I looked for a blog simply talking about the father’s role as a new cub dad. Not finding one, I started this one. Having spent a number of years in men’s ministry, I remain a student on what makes men tick. Or, what ticks men off. I’m just going to post what makes me tick and trust that at least one other person continues to support scouting knowing that 100 years later, it’s still awesome and a bit awkward at the same time.

  3. rob
    November 30, 2009 at 12:03 pm

    just a bit of encouragement as an ex-den leader, but still active scouter – keep it up because it will be fun. It was neat to go to Northern Tier (a boy scout thing) with a fair chunk of my ex-den on the crew, and it is rewarding to watch them mature and advance.

    I’m glad you gave the pack that required that you be a member of the charter organization a pass. That is actually against national policy. For example, my sons are at a unit chartered by the local Catholic church parish, but they are not “Catholic Boy Scouts” – though they are Catholic and scouts (while most of the scouts in this unit are from the parish not all are – including one who is a local protestant minister’s son). There is a great site for these sort of questions – askandy (google will find it). Units that try to “wing it” or have their “own special rules” are generally trouble.

    The adult run program is another real loser. Cub packs can sometimes end up with frustrated adult performers hogging the stage – but having the dens put on skits etc at the pack meeting, even if imperfectly (and it will be imperfect), is something that will always work. Even though the adults have to do many more things in a pack than with a troop or crew – it still is the scout’s pack.

    best wishes

    • November 30, 2009 at 8:14 pm

      Rob, thanks for the advice. The Pack we decided to skip was large. I don’t mind large. I was eager to join, but the hoops to jump through kept getting smaller. The Pack we’re in now is a good size with a laid back atmosphere. While not being Lutheren, we were welcomed. Many of the leaders attend other churches.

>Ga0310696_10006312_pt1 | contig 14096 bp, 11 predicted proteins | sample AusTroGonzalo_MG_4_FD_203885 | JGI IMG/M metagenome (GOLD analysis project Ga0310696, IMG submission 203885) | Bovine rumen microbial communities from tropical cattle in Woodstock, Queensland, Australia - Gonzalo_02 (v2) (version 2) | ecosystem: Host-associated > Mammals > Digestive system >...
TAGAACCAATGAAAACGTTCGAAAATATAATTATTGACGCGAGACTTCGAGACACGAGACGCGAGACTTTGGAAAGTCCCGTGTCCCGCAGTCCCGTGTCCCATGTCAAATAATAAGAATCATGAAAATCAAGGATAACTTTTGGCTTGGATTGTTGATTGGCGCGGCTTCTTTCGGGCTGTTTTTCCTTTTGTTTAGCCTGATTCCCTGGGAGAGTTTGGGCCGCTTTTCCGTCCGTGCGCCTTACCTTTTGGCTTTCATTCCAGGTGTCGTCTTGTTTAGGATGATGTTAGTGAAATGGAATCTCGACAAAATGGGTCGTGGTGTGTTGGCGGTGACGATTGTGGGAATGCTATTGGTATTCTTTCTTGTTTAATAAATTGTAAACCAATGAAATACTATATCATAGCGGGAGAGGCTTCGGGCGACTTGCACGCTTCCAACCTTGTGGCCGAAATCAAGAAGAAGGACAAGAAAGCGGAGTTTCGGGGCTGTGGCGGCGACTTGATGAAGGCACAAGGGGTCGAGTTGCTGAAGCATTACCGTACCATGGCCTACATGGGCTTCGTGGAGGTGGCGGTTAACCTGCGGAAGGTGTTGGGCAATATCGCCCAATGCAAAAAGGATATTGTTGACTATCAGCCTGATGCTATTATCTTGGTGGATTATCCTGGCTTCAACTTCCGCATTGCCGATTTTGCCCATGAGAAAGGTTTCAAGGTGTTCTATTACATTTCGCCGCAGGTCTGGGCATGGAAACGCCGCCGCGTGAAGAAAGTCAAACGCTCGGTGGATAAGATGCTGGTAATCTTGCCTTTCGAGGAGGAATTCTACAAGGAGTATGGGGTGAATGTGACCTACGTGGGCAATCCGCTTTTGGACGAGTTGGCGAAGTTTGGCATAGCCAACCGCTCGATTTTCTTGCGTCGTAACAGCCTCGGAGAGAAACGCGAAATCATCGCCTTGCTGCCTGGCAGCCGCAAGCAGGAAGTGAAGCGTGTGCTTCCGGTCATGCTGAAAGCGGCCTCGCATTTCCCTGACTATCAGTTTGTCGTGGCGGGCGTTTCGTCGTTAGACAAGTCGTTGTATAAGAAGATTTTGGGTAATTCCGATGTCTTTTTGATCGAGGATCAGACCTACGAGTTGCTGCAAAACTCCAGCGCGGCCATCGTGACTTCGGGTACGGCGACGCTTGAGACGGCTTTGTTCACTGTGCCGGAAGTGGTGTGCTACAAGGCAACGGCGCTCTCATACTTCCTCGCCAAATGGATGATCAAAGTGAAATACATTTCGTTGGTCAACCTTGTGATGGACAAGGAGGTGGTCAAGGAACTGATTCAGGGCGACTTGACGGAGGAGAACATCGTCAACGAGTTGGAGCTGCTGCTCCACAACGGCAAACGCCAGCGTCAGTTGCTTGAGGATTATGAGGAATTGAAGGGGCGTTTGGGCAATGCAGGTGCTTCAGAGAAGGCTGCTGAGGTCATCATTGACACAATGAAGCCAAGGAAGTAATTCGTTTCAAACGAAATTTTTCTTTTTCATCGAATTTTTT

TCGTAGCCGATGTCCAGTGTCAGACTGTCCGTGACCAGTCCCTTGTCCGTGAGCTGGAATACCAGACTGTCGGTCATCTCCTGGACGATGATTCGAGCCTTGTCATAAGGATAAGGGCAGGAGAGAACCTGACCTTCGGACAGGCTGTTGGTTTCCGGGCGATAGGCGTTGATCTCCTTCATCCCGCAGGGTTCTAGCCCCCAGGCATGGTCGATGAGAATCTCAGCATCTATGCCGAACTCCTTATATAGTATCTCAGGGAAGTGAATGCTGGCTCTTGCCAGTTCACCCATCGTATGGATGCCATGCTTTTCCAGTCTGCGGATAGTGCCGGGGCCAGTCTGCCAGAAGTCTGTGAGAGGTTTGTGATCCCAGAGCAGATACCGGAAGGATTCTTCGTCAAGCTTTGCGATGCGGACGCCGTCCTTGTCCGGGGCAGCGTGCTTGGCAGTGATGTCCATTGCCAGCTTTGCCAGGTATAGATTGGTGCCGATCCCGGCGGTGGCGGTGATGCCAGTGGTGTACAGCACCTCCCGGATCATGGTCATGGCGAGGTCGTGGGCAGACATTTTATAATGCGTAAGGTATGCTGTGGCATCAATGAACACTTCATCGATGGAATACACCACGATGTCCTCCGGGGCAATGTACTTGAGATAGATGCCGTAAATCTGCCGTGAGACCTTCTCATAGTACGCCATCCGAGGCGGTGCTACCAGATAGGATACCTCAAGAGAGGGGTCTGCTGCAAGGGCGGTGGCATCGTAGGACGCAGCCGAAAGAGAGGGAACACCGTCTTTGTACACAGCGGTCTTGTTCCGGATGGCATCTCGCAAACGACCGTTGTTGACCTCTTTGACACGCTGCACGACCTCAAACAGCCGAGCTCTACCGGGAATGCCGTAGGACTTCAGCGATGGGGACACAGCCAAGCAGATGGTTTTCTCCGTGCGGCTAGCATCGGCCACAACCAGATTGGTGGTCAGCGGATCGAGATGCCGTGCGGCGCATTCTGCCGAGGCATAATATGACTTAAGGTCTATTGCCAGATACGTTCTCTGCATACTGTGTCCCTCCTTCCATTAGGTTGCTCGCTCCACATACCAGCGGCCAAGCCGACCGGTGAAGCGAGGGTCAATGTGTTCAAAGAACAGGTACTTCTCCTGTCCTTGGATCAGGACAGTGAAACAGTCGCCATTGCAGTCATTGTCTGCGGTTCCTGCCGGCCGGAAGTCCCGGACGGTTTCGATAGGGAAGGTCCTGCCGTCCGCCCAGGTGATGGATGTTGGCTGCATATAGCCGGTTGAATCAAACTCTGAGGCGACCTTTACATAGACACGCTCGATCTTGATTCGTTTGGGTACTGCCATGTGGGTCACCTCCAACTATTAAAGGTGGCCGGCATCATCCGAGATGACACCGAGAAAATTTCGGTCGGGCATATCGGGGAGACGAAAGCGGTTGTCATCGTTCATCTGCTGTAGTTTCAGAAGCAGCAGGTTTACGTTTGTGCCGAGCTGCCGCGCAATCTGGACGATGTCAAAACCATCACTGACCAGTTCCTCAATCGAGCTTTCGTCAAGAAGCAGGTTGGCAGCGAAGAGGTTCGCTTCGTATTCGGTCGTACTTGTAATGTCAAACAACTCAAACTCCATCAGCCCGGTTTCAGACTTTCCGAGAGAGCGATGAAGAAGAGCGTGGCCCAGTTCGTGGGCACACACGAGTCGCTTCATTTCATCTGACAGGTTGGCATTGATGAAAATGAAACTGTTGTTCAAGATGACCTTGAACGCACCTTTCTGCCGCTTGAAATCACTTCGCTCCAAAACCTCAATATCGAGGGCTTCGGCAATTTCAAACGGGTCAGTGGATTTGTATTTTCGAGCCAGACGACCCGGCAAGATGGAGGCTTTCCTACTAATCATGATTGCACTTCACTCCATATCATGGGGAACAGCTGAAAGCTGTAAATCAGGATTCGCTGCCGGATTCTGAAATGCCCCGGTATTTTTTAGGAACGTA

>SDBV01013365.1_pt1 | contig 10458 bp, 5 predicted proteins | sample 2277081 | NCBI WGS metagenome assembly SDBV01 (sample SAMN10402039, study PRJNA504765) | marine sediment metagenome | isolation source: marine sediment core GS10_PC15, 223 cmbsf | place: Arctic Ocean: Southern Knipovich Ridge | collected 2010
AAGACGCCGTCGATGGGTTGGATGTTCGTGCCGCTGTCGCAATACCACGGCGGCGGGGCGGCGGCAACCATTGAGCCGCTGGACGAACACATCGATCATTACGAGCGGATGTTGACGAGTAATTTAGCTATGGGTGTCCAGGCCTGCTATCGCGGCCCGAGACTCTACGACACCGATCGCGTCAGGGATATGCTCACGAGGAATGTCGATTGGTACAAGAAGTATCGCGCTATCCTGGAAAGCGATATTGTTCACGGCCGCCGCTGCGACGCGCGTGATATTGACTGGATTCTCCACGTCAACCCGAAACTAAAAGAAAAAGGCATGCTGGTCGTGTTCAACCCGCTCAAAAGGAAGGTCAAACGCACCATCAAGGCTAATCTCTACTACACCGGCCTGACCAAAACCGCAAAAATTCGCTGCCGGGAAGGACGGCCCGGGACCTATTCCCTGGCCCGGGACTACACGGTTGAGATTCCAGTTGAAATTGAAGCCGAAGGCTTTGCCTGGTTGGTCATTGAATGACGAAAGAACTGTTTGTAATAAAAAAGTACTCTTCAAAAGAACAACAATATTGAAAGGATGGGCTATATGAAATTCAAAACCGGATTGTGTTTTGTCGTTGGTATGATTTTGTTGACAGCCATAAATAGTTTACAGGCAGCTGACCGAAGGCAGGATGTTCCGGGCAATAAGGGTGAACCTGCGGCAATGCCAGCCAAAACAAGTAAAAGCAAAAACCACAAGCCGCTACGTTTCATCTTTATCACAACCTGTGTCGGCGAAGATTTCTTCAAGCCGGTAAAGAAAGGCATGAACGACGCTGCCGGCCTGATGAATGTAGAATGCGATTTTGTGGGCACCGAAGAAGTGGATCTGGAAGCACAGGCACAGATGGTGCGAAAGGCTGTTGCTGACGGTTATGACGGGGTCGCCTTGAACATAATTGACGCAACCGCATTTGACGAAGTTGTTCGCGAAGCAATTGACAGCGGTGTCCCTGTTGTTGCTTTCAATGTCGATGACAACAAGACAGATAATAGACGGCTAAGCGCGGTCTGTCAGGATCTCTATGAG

I hope someone has that Barnabas quality in this Pack to both encourage and be bold to stop and speak up when the experience stops becoming about the boys. The main thing is keeping the main thing the main thing. It’s for the boys. Not the dads alone. Thanks for the encouragement.

  4. CA Scouter
    November 30, 2009 at 12:43 pm

    Hello Cub Dad,
    Sorry to hear about your recruiting problems. Our pack is chartered thru a Catholic Church and we meet at their facilities. However we always tell people that we’ll take anyone who doesn’t mind rubbing shoulders with Catholics. It amazes me that you encountered a unit with such exacting admittance standards. Such a pickiness does not bode well for that unit.

    Did you and your son participate in Scouting for Food?

    • November 30, 2009 at 8:26 pm

      Hey CA Scouter, we’re chartered through a Lutheran church. We are believers and not one person has snubbed us because we don’t attend.

      I learned many great qualities of scouting through last year’s recruitment night. Some not so good. We were determined to wait out a year. As for Scouting for Food, the girls in our home were sick with the crud. We stayed home to help them. We’ll get out as Bears next year at the local Albertsons.

      Thanks for the encouragement. ~ Maury

  5. CA Scouter
    December 1, 2009 at 9:54 am

    Hey Cub Dad,
    I think we share the same first name. I’ve been involved as a leader for over 11 years now and have 2 sons who are Eagles. Youngest is a first year Webelos Scout. I am a big believer in the program, so feel free to email if you have questions. You have my email.

    • December 1, 2009 at 6:49 pm

      So is it Maury? If so, does the CA Scouter indicate that you are in California or Canada? Thanks for the offer for help. Congrats on leading your sons to Eagle Scouts as well. I would be a very proud scouting dad to see my son become Eagle, but I’m just as proud right now to see him as a Wolf.

      Thanks again,
      Maury